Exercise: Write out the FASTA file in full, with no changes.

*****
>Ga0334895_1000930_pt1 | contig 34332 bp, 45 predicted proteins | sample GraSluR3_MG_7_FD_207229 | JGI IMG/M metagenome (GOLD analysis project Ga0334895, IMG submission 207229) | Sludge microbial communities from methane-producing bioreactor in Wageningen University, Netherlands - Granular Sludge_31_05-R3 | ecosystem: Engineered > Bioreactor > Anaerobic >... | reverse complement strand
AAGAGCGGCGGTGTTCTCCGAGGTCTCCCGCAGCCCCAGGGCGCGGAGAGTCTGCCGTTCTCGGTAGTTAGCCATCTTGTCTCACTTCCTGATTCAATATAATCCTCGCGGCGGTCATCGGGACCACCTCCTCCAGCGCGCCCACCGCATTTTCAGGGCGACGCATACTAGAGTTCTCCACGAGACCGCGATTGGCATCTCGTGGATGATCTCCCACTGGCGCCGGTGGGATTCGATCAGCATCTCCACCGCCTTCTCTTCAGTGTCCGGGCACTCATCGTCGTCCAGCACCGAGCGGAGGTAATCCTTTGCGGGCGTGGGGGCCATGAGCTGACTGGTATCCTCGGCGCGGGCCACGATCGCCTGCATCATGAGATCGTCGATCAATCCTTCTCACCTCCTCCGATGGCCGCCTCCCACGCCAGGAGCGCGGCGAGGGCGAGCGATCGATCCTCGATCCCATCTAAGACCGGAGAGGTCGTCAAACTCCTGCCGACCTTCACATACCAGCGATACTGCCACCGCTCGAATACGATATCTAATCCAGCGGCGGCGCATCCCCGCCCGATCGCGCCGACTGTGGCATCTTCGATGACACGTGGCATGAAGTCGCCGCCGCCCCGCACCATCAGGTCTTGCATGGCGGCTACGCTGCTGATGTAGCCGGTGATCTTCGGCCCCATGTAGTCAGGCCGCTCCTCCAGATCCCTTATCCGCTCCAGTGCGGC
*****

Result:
>Ga0334895_1000930_pt1 | contig 34332 bp, 45 predicted proteins | sample GraSluR3_MG_7_FD_207229 | JGI IMG/M metagenome (GOLD analysis project Ga0334895, IMG submission 207229) | Sludge microbial communities from methane-producing bioreactor in Wageningen University, Netherlands - Granular Sludge_31_05-R3 | ecosystem: Engineered > Bioreactor > Anaerobic >... | reverse complement strand
AAGAGCGGCGGTGTTCTCCGAGGTCTCCCGCAGCCCCAGGGCGCGGAGAGTCTGCCGTTCTCGGTAGTTAGCCATCTTGTCTCACTTCCTGATTCAATATAATCCTCGCGGCGGTCATCGGGACCACCTCCTCCAGCGCGCCCACCGCATTTTCAGGGCGACGCATACTAGAGTTCTCCACGAGACCGCGATTGGCATCTCGTGGATGATCTCCCACTGGCGCCGGTGGGATTCGATCAGCATCTCCACCGCCTTCTCTTCAGTGTCCGGGCACTCATCGTCGTCCAGCACCGAGCGGAGGTAATCCTTTGCGGGCGTGGGGGCCATGAGCTGACTGGTATCCTCGGCGCGGGCCACGATCGCCTGCATCATGAGATCGTCGATCAATCCTTCTCACCTCCTCCGATGGCCGCCTCCCACGCCAGGAGCGCGGCGAGGGCGAGCGATCGATCCTCGATCCCATCTAAGACCGGAGAGGTCGTCAAACTCCTGCCGACCTTCACATACCAGCGATACTGCCACCGCTCGAATACGATATCTAATCCAGCGGCGGCGCATCCCCGCCCGATCGCGCCGACTGTGGCATCTTCGATGACACGTGGCATGAAGTCGCCGCCGCCCCGCACCATCAGGTCTTGCATGGCGGCTACGCTGCTGATGTAGCCGGTGATCTTCGGCCCCATGTAGTCAGGCCGCTCCTCCAGATCCCTTATCCGCTCCAGTGCGGC